The U.S. Federal Trade Commission has opened an investigation into OpenAI on claims it has run afoul of consumer protection laws by putting personal reputations and data at risk, the strongest regulatory threat to the Microsoft-backed startup yet.
The FTC this week sent a 20-page demand for records about how OpenAI – the maker of generative artificial intelligence chatbot ChatGPT – addresses risks tied to its AI models.
The agency is probing if OpenAI engaged in unfair practices that resulted in “reputational harm” to consumers.
The investigation marks another high-profile effort to rein in technology companies by the FTC’s progressive chair, Lina Khan, days after the agency suffered a big loss in court in its fight to stop Microsoft from buying Activision Blizzard. The FTC has said that it will appeal the court decision.
According to the FTC’s demand for information sent to OpenAI, one of the questions has to do with steps OpenAI has taken to address its products’ potential to “generate statements about real individuals that are false, misleading, or disparaging.”
The Washington Post was the first to report the probe. The FTC declined comment, while OpenAI did not immediately respond to a request for comment.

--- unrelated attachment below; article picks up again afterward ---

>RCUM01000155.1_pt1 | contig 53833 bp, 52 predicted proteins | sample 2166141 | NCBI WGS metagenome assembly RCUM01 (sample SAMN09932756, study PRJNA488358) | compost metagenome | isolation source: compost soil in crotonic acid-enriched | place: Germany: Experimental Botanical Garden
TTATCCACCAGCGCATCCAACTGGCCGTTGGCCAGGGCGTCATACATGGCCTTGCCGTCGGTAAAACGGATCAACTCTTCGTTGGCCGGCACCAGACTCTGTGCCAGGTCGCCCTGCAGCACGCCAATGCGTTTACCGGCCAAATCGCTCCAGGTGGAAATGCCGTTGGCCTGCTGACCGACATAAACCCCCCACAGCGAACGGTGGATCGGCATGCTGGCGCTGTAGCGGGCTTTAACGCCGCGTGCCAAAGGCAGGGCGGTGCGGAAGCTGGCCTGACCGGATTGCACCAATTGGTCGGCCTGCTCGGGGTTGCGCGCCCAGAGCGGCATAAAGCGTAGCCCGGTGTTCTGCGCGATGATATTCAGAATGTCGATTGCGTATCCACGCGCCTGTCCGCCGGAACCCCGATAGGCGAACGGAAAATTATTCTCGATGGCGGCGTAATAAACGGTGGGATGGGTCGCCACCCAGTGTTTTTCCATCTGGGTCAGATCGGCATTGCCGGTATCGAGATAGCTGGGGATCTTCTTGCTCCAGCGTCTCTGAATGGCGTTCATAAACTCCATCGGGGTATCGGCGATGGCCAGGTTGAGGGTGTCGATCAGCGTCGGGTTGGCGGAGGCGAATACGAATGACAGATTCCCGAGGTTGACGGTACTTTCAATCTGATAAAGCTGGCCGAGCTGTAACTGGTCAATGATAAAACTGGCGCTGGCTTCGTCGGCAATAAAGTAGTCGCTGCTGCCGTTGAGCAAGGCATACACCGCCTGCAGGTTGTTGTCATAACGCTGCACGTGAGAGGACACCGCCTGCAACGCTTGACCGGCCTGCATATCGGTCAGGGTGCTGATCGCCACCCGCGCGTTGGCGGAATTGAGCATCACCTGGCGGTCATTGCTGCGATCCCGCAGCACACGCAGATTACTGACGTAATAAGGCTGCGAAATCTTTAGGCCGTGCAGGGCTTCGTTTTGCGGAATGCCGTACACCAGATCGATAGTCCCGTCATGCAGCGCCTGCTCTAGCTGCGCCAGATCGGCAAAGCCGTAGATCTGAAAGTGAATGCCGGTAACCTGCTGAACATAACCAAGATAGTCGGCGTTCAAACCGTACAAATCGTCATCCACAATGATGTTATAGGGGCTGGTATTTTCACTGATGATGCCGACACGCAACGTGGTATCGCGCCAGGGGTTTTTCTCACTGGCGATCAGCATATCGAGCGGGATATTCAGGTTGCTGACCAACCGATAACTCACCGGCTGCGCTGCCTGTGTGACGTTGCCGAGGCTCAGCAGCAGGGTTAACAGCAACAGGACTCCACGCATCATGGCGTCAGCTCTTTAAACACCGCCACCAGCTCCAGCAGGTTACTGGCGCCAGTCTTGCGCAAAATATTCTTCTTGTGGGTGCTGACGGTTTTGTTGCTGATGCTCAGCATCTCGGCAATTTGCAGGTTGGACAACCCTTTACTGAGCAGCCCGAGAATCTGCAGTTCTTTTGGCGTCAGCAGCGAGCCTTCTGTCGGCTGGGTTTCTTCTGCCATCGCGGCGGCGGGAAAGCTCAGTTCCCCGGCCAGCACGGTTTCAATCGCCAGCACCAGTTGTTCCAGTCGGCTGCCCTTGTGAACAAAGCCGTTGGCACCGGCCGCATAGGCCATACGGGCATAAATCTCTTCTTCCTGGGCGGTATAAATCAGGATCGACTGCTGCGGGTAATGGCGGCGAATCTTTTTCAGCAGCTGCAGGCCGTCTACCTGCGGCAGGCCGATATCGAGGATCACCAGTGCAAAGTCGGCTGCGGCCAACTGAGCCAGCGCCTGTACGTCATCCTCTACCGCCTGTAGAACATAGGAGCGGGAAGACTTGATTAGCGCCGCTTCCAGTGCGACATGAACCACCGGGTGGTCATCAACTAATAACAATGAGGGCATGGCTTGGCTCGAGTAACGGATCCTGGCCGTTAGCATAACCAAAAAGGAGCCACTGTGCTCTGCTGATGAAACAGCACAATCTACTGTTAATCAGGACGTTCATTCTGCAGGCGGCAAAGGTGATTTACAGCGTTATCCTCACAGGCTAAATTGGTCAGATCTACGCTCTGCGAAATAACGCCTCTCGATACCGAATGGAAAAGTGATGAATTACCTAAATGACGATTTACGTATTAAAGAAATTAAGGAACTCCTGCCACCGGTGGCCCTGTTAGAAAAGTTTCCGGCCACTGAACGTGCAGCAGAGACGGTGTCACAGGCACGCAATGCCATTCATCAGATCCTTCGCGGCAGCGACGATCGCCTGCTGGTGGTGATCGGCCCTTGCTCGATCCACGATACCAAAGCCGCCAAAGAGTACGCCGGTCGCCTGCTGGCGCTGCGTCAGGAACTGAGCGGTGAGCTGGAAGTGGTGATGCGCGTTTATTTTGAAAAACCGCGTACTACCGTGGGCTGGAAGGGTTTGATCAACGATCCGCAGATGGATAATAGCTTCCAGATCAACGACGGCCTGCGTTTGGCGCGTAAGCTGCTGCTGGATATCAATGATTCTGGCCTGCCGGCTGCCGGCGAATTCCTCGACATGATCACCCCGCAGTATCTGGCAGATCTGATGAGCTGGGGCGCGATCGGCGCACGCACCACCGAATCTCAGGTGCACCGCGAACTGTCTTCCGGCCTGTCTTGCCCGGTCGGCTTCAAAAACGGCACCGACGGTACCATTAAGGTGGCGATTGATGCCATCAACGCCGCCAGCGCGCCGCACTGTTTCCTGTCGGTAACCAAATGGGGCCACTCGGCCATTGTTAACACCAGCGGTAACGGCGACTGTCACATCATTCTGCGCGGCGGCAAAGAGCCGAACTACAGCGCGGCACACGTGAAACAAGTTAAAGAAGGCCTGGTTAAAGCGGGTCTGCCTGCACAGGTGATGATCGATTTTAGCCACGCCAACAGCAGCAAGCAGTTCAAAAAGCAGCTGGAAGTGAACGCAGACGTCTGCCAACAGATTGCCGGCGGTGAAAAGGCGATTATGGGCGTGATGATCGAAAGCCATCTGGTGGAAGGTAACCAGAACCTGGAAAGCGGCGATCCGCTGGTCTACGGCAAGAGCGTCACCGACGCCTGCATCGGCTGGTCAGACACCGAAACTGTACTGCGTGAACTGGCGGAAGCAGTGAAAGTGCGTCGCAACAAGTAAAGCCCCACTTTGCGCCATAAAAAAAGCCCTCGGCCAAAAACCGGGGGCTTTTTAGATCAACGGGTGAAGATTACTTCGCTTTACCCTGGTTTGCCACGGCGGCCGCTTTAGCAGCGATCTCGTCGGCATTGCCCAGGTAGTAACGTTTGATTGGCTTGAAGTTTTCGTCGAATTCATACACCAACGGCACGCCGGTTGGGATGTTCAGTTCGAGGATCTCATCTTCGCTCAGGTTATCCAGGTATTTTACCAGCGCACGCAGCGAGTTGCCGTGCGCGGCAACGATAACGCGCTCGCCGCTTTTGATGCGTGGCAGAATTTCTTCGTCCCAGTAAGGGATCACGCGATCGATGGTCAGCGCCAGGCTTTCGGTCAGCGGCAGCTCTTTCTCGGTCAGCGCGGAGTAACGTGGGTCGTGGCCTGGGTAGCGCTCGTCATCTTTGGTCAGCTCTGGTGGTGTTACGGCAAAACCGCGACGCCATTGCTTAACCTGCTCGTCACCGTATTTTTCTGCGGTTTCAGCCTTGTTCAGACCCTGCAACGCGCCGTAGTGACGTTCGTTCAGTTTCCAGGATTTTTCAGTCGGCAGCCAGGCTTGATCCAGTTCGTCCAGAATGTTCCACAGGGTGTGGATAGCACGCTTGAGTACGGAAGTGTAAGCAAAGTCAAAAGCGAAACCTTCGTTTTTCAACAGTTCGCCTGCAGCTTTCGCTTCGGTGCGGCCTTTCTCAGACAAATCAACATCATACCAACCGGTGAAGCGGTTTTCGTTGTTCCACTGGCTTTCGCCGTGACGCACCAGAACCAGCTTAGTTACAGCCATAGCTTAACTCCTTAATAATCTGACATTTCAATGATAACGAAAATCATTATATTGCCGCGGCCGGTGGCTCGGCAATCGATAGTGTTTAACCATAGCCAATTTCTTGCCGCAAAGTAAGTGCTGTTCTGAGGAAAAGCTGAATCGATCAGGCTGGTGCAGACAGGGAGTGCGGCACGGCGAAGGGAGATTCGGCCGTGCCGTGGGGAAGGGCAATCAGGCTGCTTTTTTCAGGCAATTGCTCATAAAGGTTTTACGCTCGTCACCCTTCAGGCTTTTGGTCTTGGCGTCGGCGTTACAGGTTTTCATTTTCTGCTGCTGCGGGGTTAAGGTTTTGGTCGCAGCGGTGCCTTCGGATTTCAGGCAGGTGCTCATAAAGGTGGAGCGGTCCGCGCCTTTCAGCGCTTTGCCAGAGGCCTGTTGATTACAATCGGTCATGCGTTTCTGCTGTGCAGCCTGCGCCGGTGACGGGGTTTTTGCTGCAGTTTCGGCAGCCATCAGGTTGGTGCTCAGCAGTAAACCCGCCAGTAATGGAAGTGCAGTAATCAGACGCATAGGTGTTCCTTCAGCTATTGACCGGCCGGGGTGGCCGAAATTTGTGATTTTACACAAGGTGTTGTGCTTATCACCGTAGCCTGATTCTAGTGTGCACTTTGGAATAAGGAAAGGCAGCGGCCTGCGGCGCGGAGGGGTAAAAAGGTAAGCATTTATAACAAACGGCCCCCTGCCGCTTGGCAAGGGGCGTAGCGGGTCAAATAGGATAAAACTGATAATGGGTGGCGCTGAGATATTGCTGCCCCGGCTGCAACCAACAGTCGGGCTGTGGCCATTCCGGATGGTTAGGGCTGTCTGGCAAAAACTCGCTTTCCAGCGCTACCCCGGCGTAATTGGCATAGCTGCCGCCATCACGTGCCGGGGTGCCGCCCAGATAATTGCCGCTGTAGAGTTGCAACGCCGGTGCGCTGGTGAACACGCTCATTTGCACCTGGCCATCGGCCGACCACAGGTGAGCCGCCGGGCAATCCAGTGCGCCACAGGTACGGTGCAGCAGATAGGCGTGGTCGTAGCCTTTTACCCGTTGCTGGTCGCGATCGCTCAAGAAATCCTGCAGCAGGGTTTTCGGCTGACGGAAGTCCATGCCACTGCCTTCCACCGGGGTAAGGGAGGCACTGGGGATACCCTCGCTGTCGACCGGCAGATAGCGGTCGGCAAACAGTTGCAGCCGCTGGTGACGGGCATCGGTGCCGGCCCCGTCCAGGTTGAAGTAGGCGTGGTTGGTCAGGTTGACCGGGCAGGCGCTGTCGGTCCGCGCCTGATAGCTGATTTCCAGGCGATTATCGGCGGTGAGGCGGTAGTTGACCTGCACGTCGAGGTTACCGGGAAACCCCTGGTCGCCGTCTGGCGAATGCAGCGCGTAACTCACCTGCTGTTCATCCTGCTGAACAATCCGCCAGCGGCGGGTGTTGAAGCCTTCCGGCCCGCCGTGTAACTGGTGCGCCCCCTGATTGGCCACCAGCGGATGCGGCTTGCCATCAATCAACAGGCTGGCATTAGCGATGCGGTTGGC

OpenAI launched ChatGPT in November, enthralling consumers and fuelling one-upmanship at large tech companies to showcase how their AI-imbued products will change the way societies and businesses operate.
The AI race has raised widespread concerns about potential risks and regulatory scrutiny of the technology.
Global regulators are aiming to apply existing rules covering everything from copyright and data privacy to two key issues: the data fed into models and the content they produce, Reuters reported in May.
In the United States, Senate Majority leader Chuck Schumer has called for “comprehensive legislation” to advance and ensure safeguards on AI and will hold a series of forums later this year.
OpenAI in March also ran into trouble in Italy, where the regulator had ChatGPT taken offline over accusations OpenAI violated the European Union’s GDPR – a wide-ranging privacy regime enacted in 2018.
ChatGPT was reinstated later after the U.S. company agreed to install age verification features and let European users block their information from being used to train the AI model.